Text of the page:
England’s World Cup preparations will take a different turn in Sri Lanka, with turn being the operative word.
The belting, pacey wickets Eoin Morgan’s men often encounter at home are likely to be replaced by slow, spin-friendly surfaces in the subcontinent, pitches that have, in the past, proved England’s undoing.
The most notable example of that was their defeat to Pakistan in the 2017 Champions Trophy semi-final, when they struggled to 211 on a turgid track in the face of wily seam and spin bowling.
Frailties against spin also arose for England in the opening ODI at home to India in July – the same venue where they had plundered a world record 483 against Australia a month earlier – when Kuldeep Yadav picked up a six-for as the hosts were skittled for 268.
England, though, went on to win that three-match series against India 2-1, with Joe Root negating Kuldeep by playing back in his crease and going on to score match-winning centuries as Morgan’s charges triumphed in games that were not run-fests.
A repeat in Sri Lanka – the first of five ODIs is live on Sky Sports Cricket on Wednesday, October 10 – would show England are now a side for all surfaces and perhaps make them even bigger favourites for next summer’s World Cup, a tournament, of course, which they are yet to win.
A quick glance at the scores from Sri Lanka’s previous ODI assignment at home, a 3-2 loss to South Africa in August, suggests England will have to graft hard for runs – the top total across the five games was 363, with 300 breached on just one other occasion.
Sri Lanka off-break bowler Akila Dananjaya topped the wicket charts, bagging 14 at 17.85, and England could go in with three twirlers on tour with Liam Dawson included in the squad alongside mainstays Adil Rashid and Moeen Ali. It could be trial by spin for both teams.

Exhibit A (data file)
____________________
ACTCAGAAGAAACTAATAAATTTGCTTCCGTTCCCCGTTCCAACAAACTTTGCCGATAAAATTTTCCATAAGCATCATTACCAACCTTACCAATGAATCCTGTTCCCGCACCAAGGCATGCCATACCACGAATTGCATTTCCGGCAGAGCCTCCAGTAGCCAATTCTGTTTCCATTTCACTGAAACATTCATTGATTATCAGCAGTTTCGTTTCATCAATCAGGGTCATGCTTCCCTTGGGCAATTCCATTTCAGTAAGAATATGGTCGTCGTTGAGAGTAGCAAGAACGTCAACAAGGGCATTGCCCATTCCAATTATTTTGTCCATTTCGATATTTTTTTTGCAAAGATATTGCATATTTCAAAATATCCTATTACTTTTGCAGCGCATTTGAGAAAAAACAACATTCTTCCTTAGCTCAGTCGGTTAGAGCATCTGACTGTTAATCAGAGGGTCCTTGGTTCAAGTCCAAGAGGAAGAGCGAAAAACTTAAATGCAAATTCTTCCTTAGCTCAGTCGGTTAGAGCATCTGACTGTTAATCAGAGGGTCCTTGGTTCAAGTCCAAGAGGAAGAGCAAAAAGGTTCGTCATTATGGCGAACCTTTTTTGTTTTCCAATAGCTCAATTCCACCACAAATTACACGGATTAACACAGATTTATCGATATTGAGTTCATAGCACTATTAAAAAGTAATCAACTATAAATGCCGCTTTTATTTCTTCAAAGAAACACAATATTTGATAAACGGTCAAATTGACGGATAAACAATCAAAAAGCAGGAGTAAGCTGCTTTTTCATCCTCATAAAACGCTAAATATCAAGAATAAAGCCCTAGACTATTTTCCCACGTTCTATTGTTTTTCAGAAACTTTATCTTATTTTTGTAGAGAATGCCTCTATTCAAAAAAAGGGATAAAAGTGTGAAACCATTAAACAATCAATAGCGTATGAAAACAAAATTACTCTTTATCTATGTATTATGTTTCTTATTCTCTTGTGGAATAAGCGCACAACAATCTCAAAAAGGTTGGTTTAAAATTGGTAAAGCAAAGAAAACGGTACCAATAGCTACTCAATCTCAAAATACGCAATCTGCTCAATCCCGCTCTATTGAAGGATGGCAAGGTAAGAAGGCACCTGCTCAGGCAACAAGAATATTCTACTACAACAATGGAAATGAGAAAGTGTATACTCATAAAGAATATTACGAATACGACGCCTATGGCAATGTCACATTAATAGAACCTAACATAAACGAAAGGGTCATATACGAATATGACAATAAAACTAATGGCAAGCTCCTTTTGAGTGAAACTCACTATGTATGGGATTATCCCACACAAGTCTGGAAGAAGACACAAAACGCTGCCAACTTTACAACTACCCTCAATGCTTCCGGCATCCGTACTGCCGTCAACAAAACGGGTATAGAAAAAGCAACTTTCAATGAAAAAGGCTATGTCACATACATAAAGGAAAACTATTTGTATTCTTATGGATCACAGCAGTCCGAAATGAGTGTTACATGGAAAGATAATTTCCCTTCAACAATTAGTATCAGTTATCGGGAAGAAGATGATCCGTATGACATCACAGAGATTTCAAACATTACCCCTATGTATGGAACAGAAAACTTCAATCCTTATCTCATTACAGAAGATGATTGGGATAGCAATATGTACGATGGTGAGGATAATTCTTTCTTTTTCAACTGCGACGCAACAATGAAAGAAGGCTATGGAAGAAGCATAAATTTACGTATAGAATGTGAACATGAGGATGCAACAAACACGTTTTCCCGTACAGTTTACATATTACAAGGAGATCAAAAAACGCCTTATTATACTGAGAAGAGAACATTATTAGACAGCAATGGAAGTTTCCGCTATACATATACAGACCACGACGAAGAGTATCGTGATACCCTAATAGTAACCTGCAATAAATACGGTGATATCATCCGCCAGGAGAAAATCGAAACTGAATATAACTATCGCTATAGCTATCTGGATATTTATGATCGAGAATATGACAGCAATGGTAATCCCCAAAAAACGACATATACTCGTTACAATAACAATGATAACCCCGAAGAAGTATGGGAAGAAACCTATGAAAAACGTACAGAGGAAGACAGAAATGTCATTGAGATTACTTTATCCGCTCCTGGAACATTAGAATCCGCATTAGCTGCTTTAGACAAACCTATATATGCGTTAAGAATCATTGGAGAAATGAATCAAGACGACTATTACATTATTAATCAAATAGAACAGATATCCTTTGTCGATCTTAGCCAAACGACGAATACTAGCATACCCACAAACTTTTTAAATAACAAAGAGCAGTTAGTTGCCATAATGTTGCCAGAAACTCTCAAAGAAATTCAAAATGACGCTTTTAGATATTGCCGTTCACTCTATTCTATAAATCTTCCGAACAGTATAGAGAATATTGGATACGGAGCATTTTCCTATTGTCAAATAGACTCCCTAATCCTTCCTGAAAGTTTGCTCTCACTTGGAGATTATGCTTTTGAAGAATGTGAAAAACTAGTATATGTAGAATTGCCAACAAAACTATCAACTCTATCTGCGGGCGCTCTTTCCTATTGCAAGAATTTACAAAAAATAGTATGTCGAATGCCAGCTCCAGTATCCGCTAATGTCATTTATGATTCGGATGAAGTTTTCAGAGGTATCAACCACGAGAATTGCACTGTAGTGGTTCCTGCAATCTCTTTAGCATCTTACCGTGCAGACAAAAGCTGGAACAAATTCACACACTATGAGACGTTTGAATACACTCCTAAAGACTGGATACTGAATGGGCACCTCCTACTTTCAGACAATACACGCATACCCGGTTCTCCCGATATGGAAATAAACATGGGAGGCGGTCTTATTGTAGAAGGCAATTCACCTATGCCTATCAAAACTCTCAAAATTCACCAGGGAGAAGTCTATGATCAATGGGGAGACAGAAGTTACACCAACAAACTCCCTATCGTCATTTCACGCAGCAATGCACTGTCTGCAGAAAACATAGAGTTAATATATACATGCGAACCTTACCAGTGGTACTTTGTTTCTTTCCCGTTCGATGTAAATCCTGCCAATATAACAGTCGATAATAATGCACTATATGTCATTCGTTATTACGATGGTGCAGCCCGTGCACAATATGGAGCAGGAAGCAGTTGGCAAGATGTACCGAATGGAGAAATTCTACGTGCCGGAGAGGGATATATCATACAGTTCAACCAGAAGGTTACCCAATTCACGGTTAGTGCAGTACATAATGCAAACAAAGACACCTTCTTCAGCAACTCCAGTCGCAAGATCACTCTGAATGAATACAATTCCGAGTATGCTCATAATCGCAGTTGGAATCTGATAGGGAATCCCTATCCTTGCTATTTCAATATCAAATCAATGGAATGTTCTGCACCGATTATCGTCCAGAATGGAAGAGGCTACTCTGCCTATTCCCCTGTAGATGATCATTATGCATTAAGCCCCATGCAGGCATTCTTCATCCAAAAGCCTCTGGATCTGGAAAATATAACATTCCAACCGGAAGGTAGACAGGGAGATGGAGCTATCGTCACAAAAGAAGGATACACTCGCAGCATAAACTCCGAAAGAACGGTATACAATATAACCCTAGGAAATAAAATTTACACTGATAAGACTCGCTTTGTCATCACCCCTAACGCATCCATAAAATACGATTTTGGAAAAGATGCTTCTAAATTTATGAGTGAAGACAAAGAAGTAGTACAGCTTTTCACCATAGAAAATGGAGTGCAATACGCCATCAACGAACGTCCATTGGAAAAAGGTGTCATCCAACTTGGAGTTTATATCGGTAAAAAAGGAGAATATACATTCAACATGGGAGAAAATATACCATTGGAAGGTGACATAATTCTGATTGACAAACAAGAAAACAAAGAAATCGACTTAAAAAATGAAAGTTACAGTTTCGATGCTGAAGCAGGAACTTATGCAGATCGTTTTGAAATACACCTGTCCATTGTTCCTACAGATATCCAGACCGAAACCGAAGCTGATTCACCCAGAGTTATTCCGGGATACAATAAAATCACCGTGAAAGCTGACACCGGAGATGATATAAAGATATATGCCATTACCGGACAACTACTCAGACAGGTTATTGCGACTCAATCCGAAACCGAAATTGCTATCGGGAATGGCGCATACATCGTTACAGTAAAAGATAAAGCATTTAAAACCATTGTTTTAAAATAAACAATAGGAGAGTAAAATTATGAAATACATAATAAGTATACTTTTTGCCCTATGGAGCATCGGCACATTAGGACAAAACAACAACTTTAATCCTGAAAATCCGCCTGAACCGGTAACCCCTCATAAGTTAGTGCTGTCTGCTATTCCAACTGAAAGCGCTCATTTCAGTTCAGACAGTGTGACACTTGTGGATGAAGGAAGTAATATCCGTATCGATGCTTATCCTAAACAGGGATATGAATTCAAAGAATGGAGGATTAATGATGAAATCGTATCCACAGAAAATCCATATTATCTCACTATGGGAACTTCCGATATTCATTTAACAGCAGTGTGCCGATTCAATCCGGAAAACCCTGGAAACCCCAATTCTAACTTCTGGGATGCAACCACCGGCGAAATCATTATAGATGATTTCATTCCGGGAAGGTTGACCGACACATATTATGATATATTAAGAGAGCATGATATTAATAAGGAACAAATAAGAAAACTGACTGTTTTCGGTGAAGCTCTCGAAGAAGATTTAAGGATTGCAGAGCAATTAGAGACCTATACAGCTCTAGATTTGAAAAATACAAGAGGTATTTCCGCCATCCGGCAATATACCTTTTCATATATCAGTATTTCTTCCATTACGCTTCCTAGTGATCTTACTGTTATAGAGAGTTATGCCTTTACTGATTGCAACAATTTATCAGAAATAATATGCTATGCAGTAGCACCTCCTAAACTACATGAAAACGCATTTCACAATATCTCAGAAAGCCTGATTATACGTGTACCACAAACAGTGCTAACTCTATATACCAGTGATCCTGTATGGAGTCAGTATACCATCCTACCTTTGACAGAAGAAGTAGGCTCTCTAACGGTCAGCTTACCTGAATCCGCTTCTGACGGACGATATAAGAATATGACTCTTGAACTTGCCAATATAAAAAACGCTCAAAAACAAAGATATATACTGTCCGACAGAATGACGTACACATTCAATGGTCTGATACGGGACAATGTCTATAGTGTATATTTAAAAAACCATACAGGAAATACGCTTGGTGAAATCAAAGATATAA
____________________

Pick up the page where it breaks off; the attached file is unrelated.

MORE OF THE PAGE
England were all in a spin on their previous white-ball excursion to Sri Lanka in late 2014, a real low point for the side. The visitors were routed 5-2 in a seven-match series and Alastair Cook axed as captain ahead of the World Cup in Australia and New Zealand.
Worse was to come in the form of a group-stage exit at the 50-over showpiece but with the next one now under a year away, it is England, ranked No1 in the format and on a run of eight bilateral ODI series wins on the spin, who look in significantly better shape than Sri Lanka.
Sri Lanka, in truth, look in disarray – they have won just four of 16 ODI series since they humbled England four years ago, beating only Ireland, Zimbabwe, Bangladesh and Windies in that time.
The side lost 12 ODIs in a row in 2017 after being beaten multiple times by Zimbabwe, India and Pakistan, while the recently-concluded Asia Cup in the UAE represented a new nadir as they were shot out for 124 and 158 by Bangladesh and Afghanistan respectively to finish bottom of their group. (Courtesy Sky Sports)